Ingram received five fouls in four minutes.
“I’m sending a message,” Chaney said after the game. “And I’m sending what we did years ago…. I’m going to send assassins.” That’s what I’m going to do.”
After St. Joseph’s attacker John Bryant was diagnosed with a broken arm caused by one of Ingram’s fouls, Temple suspended Chaney for the remainder of the regular season. The coach apologized to Bryant and reportedly offered to pay his medical expenses.
“John Chaney was more than just a Hall of Fame basketball coach. He was a Hall of Fame for life,” said Fran Dunphy, Chaney’s successor after his retirement in 2006, in a statement. “He touched countless lives, including mine. He will be sorely missed, and my thoughts and prayers go out to his family during this difficult time.
Misunderstanding. specified.John Chaney led Temple to 17 NCAA tournaments, with the Owls reaching the Elite Eight five times and missing the postseason only once in Chaney’s 24 years at the school. Ronald K. Modra/Getty Images
Outside the courtroom, Cheney has been a strong advocate for helping poor teens improve their lives through education.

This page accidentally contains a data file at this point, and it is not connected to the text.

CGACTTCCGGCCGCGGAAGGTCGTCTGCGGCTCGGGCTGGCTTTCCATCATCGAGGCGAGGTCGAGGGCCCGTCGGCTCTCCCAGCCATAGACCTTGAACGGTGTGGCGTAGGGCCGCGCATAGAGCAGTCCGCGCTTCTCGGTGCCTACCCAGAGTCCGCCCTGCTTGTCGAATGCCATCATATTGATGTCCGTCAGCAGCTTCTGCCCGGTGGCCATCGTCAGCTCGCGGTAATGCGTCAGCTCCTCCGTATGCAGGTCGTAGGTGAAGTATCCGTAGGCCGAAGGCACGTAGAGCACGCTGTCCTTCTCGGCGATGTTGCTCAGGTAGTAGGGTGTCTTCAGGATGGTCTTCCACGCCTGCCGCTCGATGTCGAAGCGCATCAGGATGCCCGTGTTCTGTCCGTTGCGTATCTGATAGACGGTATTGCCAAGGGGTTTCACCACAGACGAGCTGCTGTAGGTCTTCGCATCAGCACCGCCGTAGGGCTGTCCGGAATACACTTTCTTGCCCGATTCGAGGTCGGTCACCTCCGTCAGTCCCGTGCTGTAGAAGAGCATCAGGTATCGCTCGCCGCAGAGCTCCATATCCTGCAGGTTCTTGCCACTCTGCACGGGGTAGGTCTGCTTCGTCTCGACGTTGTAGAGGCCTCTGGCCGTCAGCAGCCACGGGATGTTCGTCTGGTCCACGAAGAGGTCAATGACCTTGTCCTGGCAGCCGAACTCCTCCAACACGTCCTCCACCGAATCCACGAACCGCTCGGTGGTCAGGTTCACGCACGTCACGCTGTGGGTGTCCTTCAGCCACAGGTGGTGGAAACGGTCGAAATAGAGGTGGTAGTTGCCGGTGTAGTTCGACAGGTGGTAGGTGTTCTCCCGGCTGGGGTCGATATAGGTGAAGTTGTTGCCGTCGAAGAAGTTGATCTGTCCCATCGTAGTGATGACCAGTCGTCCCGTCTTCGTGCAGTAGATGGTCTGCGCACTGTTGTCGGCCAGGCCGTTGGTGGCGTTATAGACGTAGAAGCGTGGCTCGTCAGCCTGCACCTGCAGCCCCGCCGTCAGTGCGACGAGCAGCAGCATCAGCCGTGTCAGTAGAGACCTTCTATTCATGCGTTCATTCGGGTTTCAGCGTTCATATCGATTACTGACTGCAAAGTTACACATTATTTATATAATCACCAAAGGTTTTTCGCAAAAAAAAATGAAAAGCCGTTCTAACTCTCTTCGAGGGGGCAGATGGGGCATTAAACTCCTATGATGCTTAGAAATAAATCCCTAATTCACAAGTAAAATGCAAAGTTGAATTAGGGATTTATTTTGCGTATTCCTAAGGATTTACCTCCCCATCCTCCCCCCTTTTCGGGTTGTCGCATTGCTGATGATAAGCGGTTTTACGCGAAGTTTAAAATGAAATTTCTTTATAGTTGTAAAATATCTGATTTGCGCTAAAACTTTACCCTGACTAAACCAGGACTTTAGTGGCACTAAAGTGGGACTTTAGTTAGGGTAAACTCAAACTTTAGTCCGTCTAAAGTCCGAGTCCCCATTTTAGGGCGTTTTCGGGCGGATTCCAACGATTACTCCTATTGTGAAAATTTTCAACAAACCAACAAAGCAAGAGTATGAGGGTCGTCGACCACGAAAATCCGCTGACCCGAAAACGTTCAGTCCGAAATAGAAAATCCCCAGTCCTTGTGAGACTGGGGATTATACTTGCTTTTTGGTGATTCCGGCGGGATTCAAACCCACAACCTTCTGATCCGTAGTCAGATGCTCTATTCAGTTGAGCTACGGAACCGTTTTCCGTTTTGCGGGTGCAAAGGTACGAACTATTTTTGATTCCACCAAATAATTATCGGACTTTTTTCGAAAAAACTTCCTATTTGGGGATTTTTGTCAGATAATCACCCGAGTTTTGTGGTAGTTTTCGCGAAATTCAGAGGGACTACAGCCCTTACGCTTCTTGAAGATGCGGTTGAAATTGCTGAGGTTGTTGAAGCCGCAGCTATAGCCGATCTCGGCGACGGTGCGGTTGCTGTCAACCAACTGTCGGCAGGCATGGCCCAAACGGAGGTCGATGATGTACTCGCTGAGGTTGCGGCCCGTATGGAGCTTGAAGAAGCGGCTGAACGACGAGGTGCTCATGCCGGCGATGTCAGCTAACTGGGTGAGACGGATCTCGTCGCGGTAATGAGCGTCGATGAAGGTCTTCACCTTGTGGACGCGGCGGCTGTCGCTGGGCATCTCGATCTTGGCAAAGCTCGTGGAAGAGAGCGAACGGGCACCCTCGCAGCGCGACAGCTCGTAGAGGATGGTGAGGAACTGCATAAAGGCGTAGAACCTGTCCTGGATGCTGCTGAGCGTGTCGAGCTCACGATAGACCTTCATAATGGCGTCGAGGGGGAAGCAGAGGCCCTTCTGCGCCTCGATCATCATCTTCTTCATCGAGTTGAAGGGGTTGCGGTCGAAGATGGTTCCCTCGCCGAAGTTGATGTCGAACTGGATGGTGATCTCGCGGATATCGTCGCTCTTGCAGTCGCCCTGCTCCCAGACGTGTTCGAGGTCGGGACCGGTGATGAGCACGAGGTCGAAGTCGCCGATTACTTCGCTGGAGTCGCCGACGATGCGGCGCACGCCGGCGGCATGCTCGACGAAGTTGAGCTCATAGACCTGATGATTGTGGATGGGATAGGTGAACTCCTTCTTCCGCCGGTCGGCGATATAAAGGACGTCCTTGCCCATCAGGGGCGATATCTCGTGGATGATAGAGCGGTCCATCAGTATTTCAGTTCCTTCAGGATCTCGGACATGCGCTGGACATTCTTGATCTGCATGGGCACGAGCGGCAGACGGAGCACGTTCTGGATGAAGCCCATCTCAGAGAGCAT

“What entity has the right to play for God?” asked Chaney in a 1994 Sports Illustrated profile. “You mean the NCAA can decide who lives and who dies among blacks? Education is food, it’s warmth, it’s protection. Who has the right to take that away from anyone? I’m from the country! I know what I’m talking about! What choice do we give kids who fail the SAT? A choice! Back on the street… …to a slow death.”
Temple’s current basketball coach, Aaron McKee, played for Chaney from 1991 to 1994 and spoke highly of his former coach.
“Coach Chaney was like a father to me,” McKee said in a statement. “He taught not only me, but all of his players to excel at basketball. He gave us life lessons that made us better on the court. I owe him a lot. He made me what I am today.
In 2019, Cheney told The Athletic that he “wants to be remembered as someone who cares.”
“What we need more of today – no matter how you look at it – is care for others, whoever they are,” Cheney said.
Temple will play next Sunday at home against Tulane (12:00 p.m. ET, ESPN+).
The Associated Press contributed to this report.